The fact that the turnover of chylomicron TG was similar in the two genotype groups indicates that the lipolysis of TRL particles is not associated with the SULF2 polymorphism. This possibility is further supported by the significant negative correlations between LPL activity and the postprandial TG response of both chylomicrons and VLDL1. Consistent with this finding, carriers of the G allele had a reduced response of apoB48 in the VLDL1 fraction as compared to AA homozygotes, suggesting improved clearance of chylomicron remnant particles. A similar trend towards a reduced apoB100 response in both VLDL1 and VLDL2 was observed in G allele carriers, consistent with improved clearance of VLDL remnants.

In healthy subjects, chylomicron remnants and VLDL remnants compete for clearance [26]. We have further shown that chylomicrons and VLDL particles are not cleared equally by LPL and that chylomicrons seem to be the preferred substrate [27]. Therefore, apoB48-containing remnants should be cleared preferentially, in line with our findings in this study.

So far, data on the role of SULF2 variants in humans is limited to an abstract report of subjects with type 2 diabetes, in whom SULF2 rs2281279 was associated with the levels of both fasting and postprandial TRLs [28]. We extended that preliminary observation in an independent population by showing that SULF2 variation also associates with fasting TG concentration and postprandial TRL levels in healthy normolipidemic subjects and that clearance of both chylomicron remnants and VLDL remnants may be modulated by SULF2 genotype. Of note, the SNP rs2281279 in SULF2 associates with hepatic SULF2 mRNA levels. This result could imply that the SULF2 rs2281279 SNP (or a variant in linkage disequilibrium with it) is involved in regulating SULF2 expression.

The importance of the syndecan-1 HSPG pathway for hepatic clearance of TRLs in mice has been demonstrated by systemic deletion of syndecan-1 and hepatocyte-specific inactivation of sulfotransferases involved in HSPG biosynthesis [16,29,30]. Furthermore, treatment with SULF2 antisense oligonucleotides normalizes the defective clearance of TRLs that results from increased degradation of HSPGs by SULF-2 in animal models of diabetes [13,19,20].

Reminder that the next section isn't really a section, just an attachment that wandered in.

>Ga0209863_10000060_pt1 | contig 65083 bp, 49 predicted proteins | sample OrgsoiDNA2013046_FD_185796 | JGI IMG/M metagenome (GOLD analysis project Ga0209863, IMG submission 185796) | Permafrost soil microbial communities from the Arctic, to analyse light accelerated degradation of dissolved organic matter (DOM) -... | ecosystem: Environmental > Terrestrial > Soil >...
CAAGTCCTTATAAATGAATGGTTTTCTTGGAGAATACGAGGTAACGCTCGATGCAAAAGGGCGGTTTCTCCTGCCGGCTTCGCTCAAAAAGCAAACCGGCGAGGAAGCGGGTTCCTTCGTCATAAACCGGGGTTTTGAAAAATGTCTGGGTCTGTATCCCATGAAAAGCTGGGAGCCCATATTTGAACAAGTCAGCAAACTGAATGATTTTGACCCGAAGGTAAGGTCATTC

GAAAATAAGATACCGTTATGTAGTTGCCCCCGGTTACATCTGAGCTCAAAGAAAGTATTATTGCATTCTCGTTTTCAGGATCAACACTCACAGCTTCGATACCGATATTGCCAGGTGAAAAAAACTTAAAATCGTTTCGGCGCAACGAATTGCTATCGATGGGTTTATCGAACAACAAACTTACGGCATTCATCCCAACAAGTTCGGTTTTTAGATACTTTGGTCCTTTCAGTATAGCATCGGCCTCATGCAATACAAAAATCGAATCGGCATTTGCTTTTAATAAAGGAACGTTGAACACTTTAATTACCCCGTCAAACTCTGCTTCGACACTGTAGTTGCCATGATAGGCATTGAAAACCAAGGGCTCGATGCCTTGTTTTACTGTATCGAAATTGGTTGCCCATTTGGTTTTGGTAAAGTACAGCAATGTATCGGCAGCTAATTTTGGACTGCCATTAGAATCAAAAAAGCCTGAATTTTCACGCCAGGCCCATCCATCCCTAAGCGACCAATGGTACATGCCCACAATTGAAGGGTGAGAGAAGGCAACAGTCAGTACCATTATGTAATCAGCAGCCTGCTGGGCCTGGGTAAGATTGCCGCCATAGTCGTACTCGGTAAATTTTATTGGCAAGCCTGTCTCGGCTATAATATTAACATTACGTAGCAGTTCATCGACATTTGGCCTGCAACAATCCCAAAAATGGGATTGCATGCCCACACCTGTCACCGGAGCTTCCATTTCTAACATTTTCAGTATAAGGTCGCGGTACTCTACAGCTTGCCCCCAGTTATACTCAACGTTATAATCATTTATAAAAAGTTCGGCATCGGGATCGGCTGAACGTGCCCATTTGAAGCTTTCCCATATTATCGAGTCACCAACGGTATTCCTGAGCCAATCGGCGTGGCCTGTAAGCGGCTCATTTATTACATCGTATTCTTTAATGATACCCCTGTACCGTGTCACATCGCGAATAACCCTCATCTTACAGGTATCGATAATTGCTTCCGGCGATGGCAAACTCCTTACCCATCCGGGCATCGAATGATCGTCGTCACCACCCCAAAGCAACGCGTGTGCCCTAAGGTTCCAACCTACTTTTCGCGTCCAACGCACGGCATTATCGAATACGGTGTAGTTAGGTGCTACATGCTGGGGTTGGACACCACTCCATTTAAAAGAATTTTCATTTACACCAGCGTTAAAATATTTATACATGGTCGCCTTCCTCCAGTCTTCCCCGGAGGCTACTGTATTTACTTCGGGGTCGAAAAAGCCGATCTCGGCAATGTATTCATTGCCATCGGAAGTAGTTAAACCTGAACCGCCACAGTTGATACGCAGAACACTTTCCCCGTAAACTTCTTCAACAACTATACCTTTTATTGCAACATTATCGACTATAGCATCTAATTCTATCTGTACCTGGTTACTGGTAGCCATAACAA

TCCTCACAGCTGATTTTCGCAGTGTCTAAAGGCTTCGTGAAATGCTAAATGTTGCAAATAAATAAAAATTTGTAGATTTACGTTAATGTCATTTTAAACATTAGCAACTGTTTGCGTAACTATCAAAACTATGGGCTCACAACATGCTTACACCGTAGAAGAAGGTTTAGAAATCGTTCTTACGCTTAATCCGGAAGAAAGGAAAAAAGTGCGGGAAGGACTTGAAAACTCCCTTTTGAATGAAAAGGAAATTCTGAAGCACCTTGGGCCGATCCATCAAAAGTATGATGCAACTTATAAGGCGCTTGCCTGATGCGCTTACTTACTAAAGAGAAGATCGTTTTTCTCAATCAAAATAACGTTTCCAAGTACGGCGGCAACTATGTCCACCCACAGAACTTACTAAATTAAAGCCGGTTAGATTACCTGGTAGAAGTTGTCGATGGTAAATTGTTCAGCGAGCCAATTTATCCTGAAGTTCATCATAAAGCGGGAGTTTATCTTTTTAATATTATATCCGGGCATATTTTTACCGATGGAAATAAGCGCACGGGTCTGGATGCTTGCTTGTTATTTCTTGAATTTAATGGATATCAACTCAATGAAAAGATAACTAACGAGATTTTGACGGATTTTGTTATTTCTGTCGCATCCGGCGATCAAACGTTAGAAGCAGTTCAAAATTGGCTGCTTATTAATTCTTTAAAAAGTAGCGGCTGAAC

The strengths of this study lie in the design with a thorough phenotypic characterization combined with oral fat load analyses. However, we fully acknowledge that a significant drawback with this study design is that it limits the number of study subjects and consequently the statistical power to detect a genetic association. Further weaknesses are that we only genotyped one SNP per gene despite the fact that each gene has many common variants for European-descent populations, and that the multiple testing performed since p-values (significance) would not survive a conservative correction for multiple testing. It is therefore important to verify the results from this study in independent cohorts. Due to the small sample size, we combined the carriers with the G allele (AG+GG) when analyzing the associations between responses of the postprandial lipids and the SNP rs2281279 in SULF2. However, due to the larger study cohort, we were able to analyze the genotypes separately when analyzing the association between rs2281279 genotype and SULF2 gene expression.

In summary, our results showing that mild, but clinically relevant, hyperlipidemias in human patients may result from genetic polymorphisms that affect hepatic HSPG; these findings indicate that novel targets that improve HSPG-mediated clearance of remnant particles may be an attractive strategy to improve metabolic dyslipidemia.

Supporting Information

Table S1.

According to SCD1 rs7607854 Genotype.


Table S2.

According to EXT1 rs10955854 Genotype.


Table S3.

According to HS2ST1 rs1199668 Genotype.


Table S4.

Baseline clinical characteristics according to SULF2 rs2281279 Genotypes.


Table S5.

According to SULF2 rs2281279 Genotype.



The authors thank Hannele Hilden, Helinä Perttunen-Nio, Sirpa Stcik, Virve Naatti, and Eva Hedman-Sabler for excellent laboratory work, Pentti Pölönen for MR-imaging, and Stephen Ordway for editing the manuscript.

Author Contributions

Conceived and designed the experiments: NM MRT JB PE EE. Performed the experiments: NM AH NL MOM. Analyzed the data: NM MAB SR AH MA LF NL MRT JB. Wrote the manuscript: NM SR MRT JB.